• Every dog is different, some never experience phantom pain at all. Others, off and on, but we’ve never heard of it lasting more than a few weeks. Ask in the forums for much more feedback from others and be sure to check out Jerry’s review for Bella’s hot/cold pain pack for dogs.

        PS: If you need help getting started with your blog, review the tutorial videos on the help page, or search/ask in the Tech Support forum.

  21. The new harness is working great and Cali is getting the hang of things to the point where we (TC and Cali) are going to enter a Canicross race next weekend. Canicross is human running, canine pulling in harness. Definately the weak link is the human in this case. But we are excited to show off what a tripod can do to all the folks who will be at the race – running and spectating!!

    • Hi, I would love more info on the harness (or any info, tips and advice) that you had made for Cali. i have a 6 month old siberian husky that just went through a right front amputation due to trauma (dog bite). As we have 9 other siberians, i know he cant wear the regular harness.

      • Hi Eros, you can PM Calpurnia’s Mom TC via the Forums, she’s so helpful & generous with info, she can tell you more about that particular harness. Meanwhile are you sure he can’t wear the Webmaster? We’ve only met one or two small dogs who can’t because they have odd body types, but I’m pretty sure that your dog will be able to. Check out:

        So sorry about the amputation. We are here to help however we can so hop on over to the Forums, we’re waiting. Good luck to you both.

  22. I have phantom sensation quite alot, and sometimes pain too. When I get the “bug” as Sasha calls it, she distracts me by running ahead of me, and then I forget it. When I do get cramps, we use a puppy heat pad, but please don’t tell anyone I use puppy accessories. Massage helps alot too. Dreaming about Jerry helps too…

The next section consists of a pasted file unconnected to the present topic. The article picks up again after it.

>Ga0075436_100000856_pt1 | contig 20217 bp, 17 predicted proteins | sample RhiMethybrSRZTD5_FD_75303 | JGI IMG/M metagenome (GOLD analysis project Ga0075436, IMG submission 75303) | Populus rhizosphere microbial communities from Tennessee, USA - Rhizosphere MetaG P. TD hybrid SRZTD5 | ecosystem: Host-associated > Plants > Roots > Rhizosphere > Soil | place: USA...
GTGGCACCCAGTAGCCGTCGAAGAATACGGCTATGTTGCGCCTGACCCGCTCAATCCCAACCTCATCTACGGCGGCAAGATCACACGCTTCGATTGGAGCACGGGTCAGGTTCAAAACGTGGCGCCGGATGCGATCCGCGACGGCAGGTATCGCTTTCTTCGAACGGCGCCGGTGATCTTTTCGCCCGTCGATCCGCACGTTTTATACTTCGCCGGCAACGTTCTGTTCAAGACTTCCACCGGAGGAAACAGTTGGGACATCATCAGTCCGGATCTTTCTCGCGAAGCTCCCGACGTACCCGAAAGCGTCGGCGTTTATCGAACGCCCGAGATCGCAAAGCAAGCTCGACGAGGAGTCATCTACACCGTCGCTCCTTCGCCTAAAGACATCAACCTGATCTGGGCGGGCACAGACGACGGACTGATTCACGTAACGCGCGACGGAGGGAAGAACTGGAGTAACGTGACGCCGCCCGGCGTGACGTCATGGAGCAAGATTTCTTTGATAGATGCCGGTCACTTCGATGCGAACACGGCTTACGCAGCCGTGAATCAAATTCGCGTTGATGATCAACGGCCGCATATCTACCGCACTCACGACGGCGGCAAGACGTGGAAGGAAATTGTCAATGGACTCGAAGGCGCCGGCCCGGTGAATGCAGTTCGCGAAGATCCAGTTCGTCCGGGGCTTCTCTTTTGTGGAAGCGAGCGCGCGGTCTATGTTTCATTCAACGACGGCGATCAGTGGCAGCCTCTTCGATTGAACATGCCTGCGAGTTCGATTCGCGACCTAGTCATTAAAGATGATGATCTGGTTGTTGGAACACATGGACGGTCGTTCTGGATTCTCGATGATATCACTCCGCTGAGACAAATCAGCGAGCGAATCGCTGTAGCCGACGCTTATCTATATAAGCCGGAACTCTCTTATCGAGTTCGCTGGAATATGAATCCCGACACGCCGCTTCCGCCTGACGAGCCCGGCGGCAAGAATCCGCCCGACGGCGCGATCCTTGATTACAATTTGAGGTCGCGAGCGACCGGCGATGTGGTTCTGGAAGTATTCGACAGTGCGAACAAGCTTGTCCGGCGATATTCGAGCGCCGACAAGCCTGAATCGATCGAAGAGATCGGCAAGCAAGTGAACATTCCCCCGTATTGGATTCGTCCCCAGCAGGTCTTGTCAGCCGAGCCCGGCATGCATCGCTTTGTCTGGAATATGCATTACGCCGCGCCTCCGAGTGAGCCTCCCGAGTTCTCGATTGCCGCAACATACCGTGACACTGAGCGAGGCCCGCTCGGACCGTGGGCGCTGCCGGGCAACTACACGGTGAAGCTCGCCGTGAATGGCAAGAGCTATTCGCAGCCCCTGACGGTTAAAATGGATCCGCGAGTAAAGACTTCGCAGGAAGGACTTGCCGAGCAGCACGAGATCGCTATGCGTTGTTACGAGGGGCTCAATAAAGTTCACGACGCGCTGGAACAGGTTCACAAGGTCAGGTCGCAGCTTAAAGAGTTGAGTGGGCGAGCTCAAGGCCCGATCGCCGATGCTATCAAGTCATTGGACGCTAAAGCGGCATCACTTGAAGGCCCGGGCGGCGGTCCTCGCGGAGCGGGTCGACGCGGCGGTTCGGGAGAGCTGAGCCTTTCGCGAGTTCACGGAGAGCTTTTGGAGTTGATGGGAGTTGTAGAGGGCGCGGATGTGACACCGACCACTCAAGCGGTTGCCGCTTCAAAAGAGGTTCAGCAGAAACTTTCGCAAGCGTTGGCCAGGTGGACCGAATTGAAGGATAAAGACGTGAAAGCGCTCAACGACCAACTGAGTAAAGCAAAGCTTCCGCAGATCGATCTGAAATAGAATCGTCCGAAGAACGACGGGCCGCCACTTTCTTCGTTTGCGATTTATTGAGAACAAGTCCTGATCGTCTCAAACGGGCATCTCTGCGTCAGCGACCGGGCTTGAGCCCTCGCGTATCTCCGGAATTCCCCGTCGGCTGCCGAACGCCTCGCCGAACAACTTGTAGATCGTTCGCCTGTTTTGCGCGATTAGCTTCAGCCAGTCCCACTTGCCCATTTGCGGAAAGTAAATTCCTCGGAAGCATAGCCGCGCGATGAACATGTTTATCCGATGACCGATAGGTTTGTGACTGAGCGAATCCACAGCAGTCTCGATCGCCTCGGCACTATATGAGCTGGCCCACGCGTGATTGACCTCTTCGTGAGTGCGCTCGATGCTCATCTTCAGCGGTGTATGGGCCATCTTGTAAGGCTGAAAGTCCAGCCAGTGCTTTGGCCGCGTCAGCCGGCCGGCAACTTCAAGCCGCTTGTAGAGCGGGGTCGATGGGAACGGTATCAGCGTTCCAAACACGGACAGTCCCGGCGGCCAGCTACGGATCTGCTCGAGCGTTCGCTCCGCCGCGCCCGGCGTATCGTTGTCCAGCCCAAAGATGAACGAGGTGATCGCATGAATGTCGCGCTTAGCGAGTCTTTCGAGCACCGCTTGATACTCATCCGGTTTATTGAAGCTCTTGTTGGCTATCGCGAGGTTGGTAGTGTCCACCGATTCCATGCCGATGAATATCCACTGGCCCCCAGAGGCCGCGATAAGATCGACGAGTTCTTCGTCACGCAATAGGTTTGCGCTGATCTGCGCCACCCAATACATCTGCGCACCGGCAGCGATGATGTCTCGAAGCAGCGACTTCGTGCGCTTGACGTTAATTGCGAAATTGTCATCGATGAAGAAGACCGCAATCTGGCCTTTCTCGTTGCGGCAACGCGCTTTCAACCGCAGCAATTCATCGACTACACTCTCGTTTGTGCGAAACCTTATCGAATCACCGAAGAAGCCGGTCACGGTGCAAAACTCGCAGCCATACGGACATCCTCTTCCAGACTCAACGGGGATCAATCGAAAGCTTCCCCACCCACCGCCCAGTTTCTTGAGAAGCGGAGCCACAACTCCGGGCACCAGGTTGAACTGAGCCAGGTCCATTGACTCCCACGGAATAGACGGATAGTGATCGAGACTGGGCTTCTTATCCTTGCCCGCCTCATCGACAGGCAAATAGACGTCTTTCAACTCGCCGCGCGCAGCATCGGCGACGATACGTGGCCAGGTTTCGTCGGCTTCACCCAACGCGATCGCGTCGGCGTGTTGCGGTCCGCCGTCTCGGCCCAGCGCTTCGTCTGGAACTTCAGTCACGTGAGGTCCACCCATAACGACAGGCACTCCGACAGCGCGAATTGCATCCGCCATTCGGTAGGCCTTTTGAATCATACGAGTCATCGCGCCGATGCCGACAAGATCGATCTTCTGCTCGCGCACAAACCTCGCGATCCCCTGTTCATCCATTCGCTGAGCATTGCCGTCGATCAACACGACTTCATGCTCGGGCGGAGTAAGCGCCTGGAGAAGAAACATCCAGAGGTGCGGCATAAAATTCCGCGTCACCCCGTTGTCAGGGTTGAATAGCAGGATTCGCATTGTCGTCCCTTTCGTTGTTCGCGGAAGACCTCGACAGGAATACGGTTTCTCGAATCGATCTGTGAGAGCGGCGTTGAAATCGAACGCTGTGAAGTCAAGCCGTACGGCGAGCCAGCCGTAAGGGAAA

23. Please keep us posted on how Calpurnia is doing with eliminating the phantom pain. Very interesting article….. if I go through this after my surgery, my mom shouldn’t freak out. (She loves me soooo much that sometimes I worry about how much she can worry!) From one dog to another ….your mom rocks with the help she’s given my mom and for writing this article!! Keep it Cool, Cali girl!! ~ Eisen

  24. Our friend Tacoma’s Dad, Glenn, recently mentioned this about post-op wound management:

    “No one wrote any books for providing care for our 3 legged friends during their recovery from surgery. If anyone has experience, this is the place to post them.

    Here’s a hint for post op management:

    Take a old Baseball 3/4 length sleeve shirt and cut off one sleeve. then cut it up the side, all the way to the neck.

    Take your tripawd’s remaining leg and put it thru the remaining sleeve, then wrap the rest of the shirt around your buddy’s body. Secure with baby diaper safety pins.

    This keeps your friend from messing with his/her stitches or wound.

    Tacoma had some pretty bad bedsores and the sleeve kept him from developing a major hotspot on his other front leg.

    This worked great on a front leg amputation, don’t know how it would work on a back leg.”